The article analyzes the founding myth of Puttaparthi and how Sathya Sai Baba appropriated it in order to justify and foster his cult. Located in the Anantapur district of the South Indian state of Andhra Pradesh, Puttaparthi literally means “multiplier of termite mounds” and tales centered upon termite mounds (Telugu: puṭṭa) are a characteristic of India’s pastoral areas.

  • Ruhela, Satya Pal, and Duane Robinson, eds. Sai Baba and His Message: A Challenge to Behavioural Sciences. Delhi: Vikas, 1982.

    A collection of twenty-seven introductory articles on the guru’s figure and teachings, his link to Shirdi Sai Baba, and his goal of “educational reconstruction” of India through the establishment of schools and colleges in Prasanthi Nilayam and throughout the country based on the human values of truth, righteousness, peace, love, and non-violence. It comprises four articles by the guru himself plus a final chapter of 101 sayings of his.

  • Srinivas, Smriti. “The Advent of the Avatar: The Urban Following of Sathya Sai Baba and Its Construction of Tradition.” In Charisma and Canon: Essays on the Religious History of the Indian Subcontinent. Edited by Vasudha Dalmia, Angelika Malinar, and Martin Christof, 293–309. New York: Oxford University Press, 2001.

    The guru is said to foster a “rooted universalism” by positing himself as a universal persona grounded in traditional Hinduism. Such theosophical universalism is a characteristic of the Sathya Sai movement, whose constituency is made up of two main groups: urban middle- and upper-class Indians; non-Indian devotees plus the Indians of the diaspora. Politically, the guru is seen as a moderate, having repeatedly voiced his objection to hindutva.

  • Srinivas, Tulasi. “Building Faith: Religious Pluralism, Pedagogical Urbanism, and Governance in the Sathya Sai Sacred City.” International Journal of Hindu Studies 13.3 (2010): 301–336.

    DOI: 10.1007/s11407-010-9083-2

    The author examines the growth of Sathya Sai Baba’s ashram of Prasanthi Nilayam as an ideal polis. The architecture of the guru’s sacred city is aimed at being aesthetically traditional—a living memorial—and at the same time appealing to cosmopolitan devotees through its futuristic elements. Its objective is the ethical regeneration and transformation of the guru’s bhaktas.

  • Srinivas, Tulasi. “Sathya Sai Baba.” In Brill’s Encyclopedia of Hinduism. Vol. 5. Edited by Knut A. Jacobsen, Helene Basu, Angelika Malinar, and Vasudha Narayanan, 625–633. Leiden, The Netherlands: Brill, 2013.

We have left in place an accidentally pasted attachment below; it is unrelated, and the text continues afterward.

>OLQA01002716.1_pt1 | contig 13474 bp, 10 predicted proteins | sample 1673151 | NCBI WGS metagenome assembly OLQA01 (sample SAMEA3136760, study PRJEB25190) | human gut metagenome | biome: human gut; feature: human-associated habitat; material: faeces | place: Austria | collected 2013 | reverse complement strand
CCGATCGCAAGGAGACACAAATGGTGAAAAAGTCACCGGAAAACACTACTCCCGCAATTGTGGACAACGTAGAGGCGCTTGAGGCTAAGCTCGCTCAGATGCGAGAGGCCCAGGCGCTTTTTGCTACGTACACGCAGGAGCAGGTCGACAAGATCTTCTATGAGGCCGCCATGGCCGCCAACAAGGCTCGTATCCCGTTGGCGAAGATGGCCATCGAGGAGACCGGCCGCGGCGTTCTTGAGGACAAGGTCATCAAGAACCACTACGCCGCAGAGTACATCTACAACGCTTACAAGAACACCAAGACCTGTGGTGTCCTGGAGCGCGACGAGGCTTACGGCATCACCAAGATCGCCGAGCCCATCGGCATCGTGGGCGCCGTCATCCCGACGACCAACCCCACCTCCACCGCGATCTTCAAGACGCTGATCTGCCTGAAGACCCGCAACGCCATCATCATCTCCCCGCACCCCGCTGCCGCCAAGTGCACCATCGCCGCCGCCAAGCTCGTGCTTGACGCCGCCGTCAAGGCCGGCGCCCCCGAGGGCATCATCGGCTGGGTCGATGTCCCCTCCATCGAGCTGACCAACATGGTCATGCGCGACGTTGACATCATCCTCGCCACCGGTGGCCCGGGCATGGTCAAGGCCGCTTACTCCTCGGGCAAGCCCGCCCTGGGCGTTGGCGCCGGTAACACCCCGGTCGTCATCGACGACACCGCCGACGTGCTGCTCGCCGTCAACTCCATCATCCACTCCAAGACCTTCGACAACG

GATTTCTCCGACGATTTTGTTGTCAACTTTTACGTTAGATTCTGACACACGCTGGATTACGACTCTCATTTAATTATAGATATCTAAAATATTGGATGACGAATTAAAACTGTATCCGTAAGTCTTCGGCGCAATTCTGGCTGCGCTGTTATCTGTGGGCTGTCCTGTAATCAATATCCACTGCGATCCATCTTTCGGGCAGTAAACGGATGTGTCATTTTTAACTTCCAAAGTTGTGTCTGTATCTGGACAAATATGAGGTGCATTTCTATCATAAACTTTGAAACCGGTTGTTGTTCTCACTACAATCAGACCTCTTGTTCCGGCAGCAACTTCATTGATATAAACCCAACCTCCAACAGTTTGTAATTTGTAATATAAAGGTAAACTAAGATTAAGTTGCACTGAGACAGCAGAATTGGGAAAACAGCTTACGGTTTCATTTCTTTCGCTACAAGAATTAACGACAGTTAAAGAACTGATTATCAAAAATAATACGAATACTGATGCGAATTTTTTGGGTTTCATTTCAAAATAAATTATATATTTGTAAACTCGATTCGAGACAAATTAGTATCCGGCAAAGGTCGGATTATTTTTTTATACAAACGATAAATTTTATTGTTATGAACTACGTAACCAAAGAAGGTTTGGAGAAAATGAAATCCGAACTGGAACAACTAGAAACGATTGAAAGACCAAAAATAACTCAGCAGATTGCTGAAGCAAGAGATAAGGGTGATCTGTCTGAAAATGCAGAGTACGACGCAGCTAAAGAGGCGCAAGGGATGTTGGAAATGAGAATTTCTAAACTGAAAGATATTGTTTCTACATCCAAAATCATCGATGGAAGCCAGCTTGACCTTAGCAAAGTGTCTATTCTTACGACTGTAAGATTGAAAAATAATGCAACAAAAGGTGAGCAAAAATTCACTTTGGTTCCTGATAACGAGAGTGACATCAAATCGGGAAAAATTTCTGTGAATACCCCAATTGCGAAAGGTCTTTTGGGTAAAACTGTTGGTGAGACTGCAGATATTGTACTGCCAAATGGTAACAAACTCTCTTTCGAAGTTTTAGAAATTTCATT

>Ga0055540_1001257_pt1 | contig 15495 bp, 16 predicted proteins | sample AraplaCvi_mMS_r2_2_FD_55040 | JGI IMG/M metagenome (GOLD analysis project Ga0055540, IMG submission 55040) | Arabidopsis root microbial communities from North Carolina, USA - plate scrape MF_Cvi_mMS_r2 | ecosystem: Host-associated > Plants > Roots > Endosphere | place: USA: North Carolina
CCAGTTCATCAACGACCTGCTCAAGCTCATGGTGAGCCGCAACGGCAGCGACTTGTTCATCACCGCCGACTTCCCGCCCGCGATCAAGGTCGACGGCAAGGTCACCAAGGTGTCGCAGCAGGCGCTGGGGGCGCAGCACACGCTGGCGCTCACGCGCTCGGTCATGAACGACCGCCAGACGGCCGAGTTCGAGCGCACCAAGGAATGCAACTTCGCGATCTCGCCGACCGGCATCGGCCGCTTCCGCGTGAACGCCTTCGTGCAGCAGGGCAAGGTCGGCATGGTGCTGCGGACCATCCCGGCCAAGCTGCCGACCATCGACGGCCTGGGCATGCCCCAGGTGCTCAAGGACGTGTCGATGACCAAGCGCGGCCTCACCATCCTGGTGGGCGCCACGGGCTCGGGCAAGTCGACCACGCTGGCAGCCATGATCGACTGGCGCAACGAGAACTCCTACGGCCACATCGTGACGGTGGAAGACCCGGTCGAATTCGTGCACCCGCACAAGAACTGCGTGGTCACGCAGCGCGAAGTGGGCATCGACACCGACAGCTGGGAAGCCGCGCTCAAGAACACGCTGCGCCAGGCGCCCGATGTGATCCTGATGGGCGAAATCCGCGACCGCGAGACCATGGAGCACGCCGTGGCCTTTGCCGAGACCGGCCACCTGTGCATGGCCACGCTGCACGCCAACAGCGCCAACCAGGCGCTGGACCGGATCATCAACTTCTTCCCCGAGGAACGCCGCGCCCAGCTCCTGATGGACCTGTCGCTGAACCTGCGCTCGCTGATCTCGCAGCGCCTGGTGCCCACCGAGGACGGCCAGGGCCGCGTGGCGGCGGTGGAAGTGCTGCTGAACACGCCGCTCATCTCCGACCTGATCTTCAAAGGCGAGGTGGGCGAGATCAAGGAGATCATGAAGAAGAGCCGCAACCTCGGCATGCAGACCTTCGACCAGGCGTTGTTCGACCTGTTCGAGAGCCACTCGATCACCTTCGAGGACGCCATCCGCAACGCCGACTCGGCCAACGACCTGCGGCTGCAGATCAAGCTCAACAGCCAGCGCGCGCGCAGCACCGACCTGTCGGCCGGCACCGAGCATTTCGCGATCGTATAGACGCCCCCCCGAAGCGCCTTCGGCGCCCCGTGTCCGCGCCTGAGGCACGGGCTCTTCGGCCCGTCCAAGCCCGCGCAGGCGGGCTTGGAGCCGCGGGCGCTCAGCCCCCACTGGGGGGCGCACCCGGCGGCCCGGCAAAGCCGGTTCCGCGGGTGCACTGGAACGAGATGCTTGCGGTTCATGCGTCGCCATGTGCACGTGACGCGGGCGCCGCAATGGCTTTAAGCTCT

An introductory essay on the guru’s figure focusing on the the dynamics of his “nomadic charisma,” showing the productive interplay between Sathya Sai Baba’s charismatic personhood and globalization. Having achieved the status of a global avatāra-guru-sant, his free-floating charisma extends to different geographies and times, enfolding both traditional and revolutionary aspects.

  • Srinivas, Smriti. “Highways for Healing: Contemporaneous ‘Temples’ and Religious Movements in an Indian City.” Journal of the American Academy of Religion 86.2 (2018): 473–496.

    DOI: 10.1093/jaarel/lfx058

    Within the context of Bangalore city, the author analyzes “the sacrality of urban sprawl,” i.e., how cities are important arenas for the recruitment of devotees and the construction of habitats to house new spiritual maps and ideas of selfhood, particularly for the old and new middle class. Herein, Sathya Sai Baba’s figure plays a significant role in the spatial embedding of contemporaneous religiosity.

  • Steel, Brian. The Sathya Sai Baba Compendium: A Guide to the First Seventy Years. York Beach, ME: Samuel Weiser, 1997.

    This compendium covers over 300 topics on Sathya Sai Baba in alphabetical order. Divided in two parts—“The Life and Times of Bhagavan Sri Sathya Sai Baba” and “A Compendium of Information on the Mission, Teachings, and Influence of Sathya Sai Baba”—it also provides a concordance between the American and Indian editions of the Sathya Sai Speaks series and a bibliography of over 325 texts.

  • White, Charles Sidney John. “The Sai Baba Movement: Approaches to the Study of Indian Saints.” Journal of Asian Studies 31.4 (1972): 863–878.

    DOI: 10.2307/2052105

    The author was the first scholar to coin the expression “Sai Baba movement,” linking Shirdi Sai Baba—along with a few disciples and connections of his, such as Upasni Maharaj and Meher Baba—to Sathya Sai Baba. He visited the guru’s ashram in Puttaparthi in 1970 and was the first to highlight the relevance of the god Dattātreya and of the poet-saint Kabīr for understanding the Sai Baba movement.